To better understand the concept of Rowland ghosts, experiments were conducted with a grating of 100 lines/mm, illuminated by a red laser of 623.8nm. When the grating spacing is high, Rowland ghosts locate outside the laser spot, therefore, can be detected by a beam profiler. Figure 2 gives an intensity profile of the Rowland ghosts symmetrically located at either side of the first diffraction order. But in the case of ultrashort pulsed laser machining, the gratings used in the setup are usually above 1200grooves/mm. Hence the distance between the ghosts in the ablated feature is as small as 1µm as shown in Figure 1. This distance is much smaller than the tightly focused laser spot size, which is 2.5µm in diameter, which makes it impossible to be blocked by using a spatial filter.
At high fluency region where energy of full spot is above the ablation threshold, the created structure has a size equal to or bigger than the spot size as shown in figure 3. From the figure it can be seen that the feature size is much bigger compared to the one in figure 1. Due to the big size of the produced structure, the disturbance of the Rowland ghost is negligible. While at low fluency region, the pulse energy is just enough to start an ablation and only the peak portion of the spot can create material damage, where the Rowland ghosts become obvious since they are very close to the intensity peak. From this discussion it can be understood that the effect of Rowland ghosts become prominent at the low fluency region where sub-micron machining becomes a reality.
Since sub-micron machining is the requirement, it is imperative that this error needs to be eliminated. To eliminate this error, experiments were conducted at a lower fluency region with pulse energy of 13nJ and the results of three pits with a feature size of 250nm is shown in figure 4. It can be seen from the figure that the Rowland ghost does not appear. The reason is that, at lower fluency region, the Rowland ghosts disappear due to their lower intensity in comparison to their principal maximum. One of the advantages of femtosecond pulse ablation is that the threshold value can be precisely defined. Therefore, even very small energy variation inside the machine spot will make difference. The centre portion of the spot can still create damage, producing pits, While the two ghosts located cannot induce damage, even though their energy is slightly lower.
In this work, capability of ultrafast lasers to produce sub-micron holes has been demonstrated. While analysing the holes, formation of ghosts have been experienced which is not prominent while machining features in the micron scale. It has been concluded that these ghosts are raised by the deficiencies of grating spacing. When sub-spot-size micromachining is concerned, even a minimal ghost effect will create defect in the produced structure. To address this need some of the methods to eliminate the ghosts are discussed. It has been concluded that ghosts can be eliminated by improving the quality of the gratings produced by ruling engine or be replaced by Holographic gratings which are free from spacing error. Alternatively, from the discussion it can also be concluded that ghosts are eliminated while machining materials such as quartz, platinum, fused silica etc., which have high threshold fluence. Thus, for sub-micron-machining, either the use of high fluence materials are the use holographic gratings for pulse stretching and pulse compression shall eliminate the presence of ghosts.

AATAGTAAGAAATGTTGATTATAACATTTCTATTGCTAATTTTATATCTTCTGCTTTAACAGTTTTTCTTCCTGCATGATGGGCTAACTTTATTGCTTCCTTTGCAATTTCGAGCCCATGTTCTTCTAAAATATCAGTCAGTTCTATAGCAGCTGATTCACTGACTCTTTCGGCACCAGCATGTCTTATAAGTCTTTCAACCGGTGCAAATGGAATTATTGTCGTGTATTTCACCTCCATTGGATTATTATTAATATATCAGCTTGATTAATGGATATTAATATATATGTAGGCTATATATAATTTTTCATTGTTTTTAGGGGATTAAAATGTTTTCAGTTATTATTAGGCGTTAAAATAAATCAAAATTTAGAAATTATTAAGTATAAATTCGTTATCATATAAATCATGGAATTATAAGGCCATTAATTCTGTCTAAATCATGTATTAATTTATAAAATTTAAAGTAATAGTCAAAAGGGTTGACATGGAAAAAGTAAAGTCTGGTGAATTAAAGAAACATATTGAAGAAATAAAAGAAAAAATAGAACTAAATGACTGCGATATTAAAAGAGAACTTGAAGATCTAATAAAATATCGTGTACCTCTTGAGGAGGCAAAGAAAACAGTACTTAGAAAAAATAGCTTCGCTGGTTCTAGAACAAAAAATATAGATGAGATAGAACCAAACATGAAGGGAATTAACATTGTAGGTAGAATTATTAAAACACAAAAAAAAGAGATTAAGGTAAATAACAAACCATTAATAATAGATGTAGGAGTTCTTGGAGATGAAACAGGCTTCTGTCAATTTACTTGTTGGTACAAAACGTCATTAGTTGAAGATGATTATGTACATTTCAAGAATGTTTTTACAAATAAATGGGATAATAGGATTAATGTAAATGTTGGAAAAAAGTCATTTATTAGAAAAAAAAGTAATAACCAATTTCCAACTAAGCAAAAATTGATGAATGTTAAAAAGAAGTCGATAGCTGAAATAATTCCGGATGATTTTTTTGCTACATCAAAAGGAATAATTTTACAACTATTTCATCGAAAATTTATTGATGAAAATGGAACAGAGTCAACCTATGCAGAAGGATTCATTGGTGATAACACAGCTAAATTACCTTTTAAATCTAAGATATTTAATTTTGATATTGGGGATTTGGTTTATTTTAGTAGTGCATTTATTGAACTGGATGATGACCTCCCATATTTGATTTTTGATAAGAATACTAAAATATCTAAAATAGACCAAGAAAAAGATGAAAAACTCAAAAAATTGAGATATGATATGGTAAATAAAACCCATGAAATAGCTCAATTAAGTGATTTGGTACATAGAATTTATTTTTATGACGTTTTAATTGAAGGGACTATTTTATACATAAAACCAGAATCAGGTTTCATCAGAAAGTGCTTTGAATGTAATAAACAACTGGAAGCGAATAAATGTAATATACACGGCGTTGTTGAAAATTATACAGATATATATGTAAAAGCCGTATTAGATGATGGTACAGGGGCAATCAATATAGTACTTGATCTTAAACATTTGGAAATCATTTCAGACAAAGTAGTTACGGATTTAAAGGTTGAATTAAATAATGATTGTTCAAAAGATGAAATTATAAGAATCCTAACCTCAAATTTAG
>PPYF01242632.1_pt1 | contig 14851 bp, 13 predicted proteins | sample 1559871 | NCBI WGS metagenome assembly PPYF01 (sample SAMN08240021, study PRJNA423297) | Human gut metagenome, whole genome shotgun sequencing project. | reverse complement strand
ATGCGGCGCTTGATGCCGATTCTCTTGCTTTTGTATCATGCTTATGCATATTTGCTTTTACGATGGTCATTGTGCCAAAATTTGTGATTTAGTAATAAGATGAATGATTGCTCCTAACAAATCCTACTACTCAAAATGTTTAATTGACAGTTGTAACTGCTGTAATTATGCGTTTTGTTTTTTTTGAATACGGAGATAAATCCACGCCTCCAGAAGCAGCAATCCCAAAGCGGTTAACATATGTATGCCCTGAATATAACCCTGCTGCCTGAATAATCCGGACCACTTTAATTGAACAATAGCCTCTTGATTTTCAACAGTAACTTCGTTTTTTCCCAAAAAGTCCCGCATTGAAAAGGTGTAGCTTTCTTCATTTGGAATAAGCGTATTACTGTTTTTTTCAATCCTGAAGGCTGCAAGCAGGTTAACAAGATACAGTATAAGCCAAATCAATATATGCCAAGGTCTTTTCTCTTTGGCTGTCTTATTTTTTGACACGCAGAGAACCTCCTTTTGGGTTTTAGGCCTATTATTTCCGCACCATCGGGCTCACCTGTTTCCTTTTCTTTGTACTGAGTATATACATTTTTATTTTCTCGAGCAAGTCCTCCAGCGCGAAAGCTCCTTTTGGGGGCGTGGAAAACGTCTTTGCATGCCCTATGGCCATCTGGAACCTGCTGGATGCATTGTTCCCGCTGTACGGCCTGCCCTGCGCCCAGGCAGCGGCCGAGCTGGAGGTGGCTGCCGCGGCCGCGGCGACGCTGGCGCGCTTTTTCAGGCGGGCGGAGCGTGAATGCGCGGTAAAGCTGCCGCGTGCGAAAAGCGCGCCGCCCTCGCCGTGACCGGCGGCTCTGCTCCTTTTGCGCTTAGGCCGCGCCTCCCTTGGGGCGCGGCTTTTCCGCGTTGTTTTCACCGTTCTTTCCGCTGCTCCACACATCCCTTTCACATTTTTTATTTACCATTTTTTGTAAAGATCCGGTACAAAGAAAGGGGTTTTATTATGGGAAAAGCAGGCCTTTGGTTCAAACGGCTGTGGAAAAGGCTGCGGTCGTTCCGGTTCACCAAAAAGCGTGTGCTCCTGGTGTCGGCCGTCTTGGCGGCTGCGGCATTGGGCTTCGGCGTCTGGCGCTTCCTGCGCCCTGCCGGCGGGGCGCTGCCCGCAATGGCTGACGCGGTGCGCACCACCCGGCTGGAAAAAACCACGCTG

References and links
1. X. Liu, “Submicon lines in thin metallic films micromachined by an ultrafast laser oscillator,” Technical digest-Conference on Lasers and Electro-Optics1998, 511 (1998).
2. P. Bado, W. Clark, and A. A. Said, Hand book of look micromachining, (1999), http://www.cmxr.com/micromachining/handbook
3. P. P. Pronko, S. K. Dutta, J. Squier, J. V. Rudd, D. Du, and G. Mourou, “Machining of submicron holes using a femtosecond laser at 800nm,” Optics Communications , 114, 106–110 (1995). [CrossRef]
4. X. Liu, D. Du., and G. Mourou, “Laser ablation and micromachining with femtosecond laser pulses,” IEEE journal of Quantum Electronics , 33, 1706–1716 (1997). [CrossRef]
5. F. A. Jenkins and H. E. White, Fundamentals of optics, (McGRAW-HILL book company, Singapore1981)
6. E. G. Loewen and E. Popov, Diffraction greatings and applications, (Marcel Dekker, INC, New York1997)